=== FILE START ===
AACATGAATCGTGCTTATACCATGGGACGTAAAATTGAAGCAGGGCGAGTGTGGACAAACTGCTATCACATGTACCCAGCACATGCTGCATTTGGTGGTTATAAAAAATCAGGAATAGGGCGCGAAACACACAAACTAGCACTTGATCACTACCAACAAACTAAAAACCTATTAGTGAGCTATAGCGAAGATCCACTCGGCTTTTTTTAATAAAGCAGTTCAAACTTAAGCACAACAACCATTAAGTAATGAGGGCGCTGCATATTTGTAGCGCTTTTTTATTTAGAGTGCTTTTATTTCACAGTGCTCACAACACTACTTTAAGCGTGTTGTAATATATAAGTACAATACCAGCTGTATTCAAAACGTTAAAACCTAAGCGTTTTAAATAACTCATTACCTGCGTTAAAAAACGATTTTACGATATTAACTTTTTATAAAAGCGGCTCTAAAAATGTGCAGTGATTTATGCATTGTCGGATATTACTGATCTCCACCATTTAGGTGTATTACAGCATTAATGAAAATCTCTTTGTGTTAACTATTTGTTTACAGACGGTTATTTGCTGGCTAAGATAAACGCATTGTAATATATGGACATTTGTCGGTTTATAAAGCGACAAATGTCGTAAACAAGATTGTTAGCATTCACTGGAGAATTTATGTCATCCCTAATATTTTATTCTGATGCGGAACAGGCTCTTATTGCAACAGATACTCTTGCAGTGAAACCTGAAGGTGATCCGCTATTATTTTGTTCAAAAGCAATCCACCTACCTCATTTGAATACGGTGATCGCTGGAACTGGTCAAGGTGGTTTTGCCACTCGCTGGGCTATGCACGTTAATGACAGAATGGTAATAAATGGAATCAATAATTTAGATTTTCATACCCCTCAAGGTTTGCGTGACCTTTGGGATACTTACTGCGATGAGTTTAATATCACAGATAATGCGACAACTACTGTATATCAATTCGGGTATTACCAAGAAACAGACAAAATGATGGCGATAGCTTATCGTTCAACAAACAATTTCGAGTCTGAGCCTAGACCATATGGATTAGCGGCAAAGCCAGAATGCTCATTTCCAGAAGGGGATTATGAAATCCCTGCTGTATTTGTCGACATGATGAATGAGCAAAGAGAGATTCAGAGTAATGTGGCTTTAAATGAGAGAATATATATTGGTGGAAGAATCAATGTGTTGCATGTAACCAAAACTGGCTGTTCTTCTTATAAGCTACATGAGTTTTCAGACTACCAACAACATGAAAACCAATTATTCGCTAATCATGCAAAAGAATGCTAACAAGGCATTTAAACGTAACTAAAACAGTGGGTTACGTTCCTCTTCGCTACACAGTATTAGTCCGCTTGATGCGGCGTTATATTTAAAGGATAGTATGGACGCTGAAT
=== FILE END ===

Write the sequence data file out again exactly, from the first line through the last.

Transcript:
AACATGAATCGTGCTTATACCATGGGACGTAAAATTGAAGCAGGGCGAGTGTGGACAAACTGCTATCACATGTACCCAGCACATGCTGCATTTGGTGGTTATAAAAAATCAGGAATAGGGCGCGAAACACACAAACTAGCACTTGATCACTACCAACAAACTAAAAACCTATTAGTGAGCTATAGCGAAGATCCACTCGGCTTTTTTTAATAAAGCAGTTCAAACTTAAGCACAACAACCATTAAGTAATGAGGGCGCTGCATATTTGTAGCGCTTTTTTATTTAGAGTGCTTTTATTTCACAGTGCTCACAACACTACTTTAAGCGTGTTGTAATATATAAGTACAATACCAGCTGTATTCAAAACGTTAAAACCTAAGCGTTTTAAATAACTCATTACCTGCGTTAAAAAACGATTTTACGATATTAACTTTTTATAAAAGCGGCTCTAAAAATGTGCAGTGATTTATGCATTGTCGGATATTACTGATCTCCACCATTTAGGTGTATTACAGCATTAATGAAAATCTCTTTGTGTTAACTATTTGTTTACAGACGGTTATTTGCTGGCTAAGATAAACGCATTGTAATATATGGACATTTGTCGGTTTATAAAGCGACAAATGTCGTAAACAAGATTGTTAGCATTCACTGGAGAATTTATGTCATCCCTAATATTTTATTCTGATGCGGAACAGGCTCTTATTGCAACAGATACTCTTGCAGTGAAACCTGAAGGTGATCCGCTATTATTTTGTTCAAAAGCAATCCACCTACCTCATTTGAATACGGTGATCGCTGGAACTGGTCAAGGTGGTTTTGCCACTCGCTGGGCTATGCACGTTAATGACAGAATGGTAATAAATGGAATCAATAATTTAGATTTTCATACCCCTCAAGGTTTGCGTGACCTTTGGGATACTTACTGCGATGAGTTTAATATCACAGATAATGCGACAACTACTGTATATCAATTCGGGTATTACCAAGAAACAGACAAAATGATGGCGATAGCTTATCGTTCAACAAACAATTTCGAGTCTGAGCCTAGACCATATGGATTAGCGGCAAAGCCAGAATGCTCATTTCCAGAAGGGGATTATGAAATCCCTGCTGTATTTGTCGACATGATGAATGAGCAAAGAGAGATTCAGAGTAATGTGGCTTTAAATGAGAGAATATATATTGGTGGAAGAATCAATGTGTTGCATGTAACCAAAACTGGCTGTTCTTCTTATAAGCTACATGAGTTTTCAGACTACCAACAACATGAAAACCAATTATTCGCTAATCATGCAAAAGAATGCTAACAAGGCATTTAAACGTAACTAAAACAGTGGGTTACGTTCCTCTTCGCTACACAGTATTAGTCCGCTTGATGCGGCGTTATATTTAAAGGATAGTATGGACGCTGAAT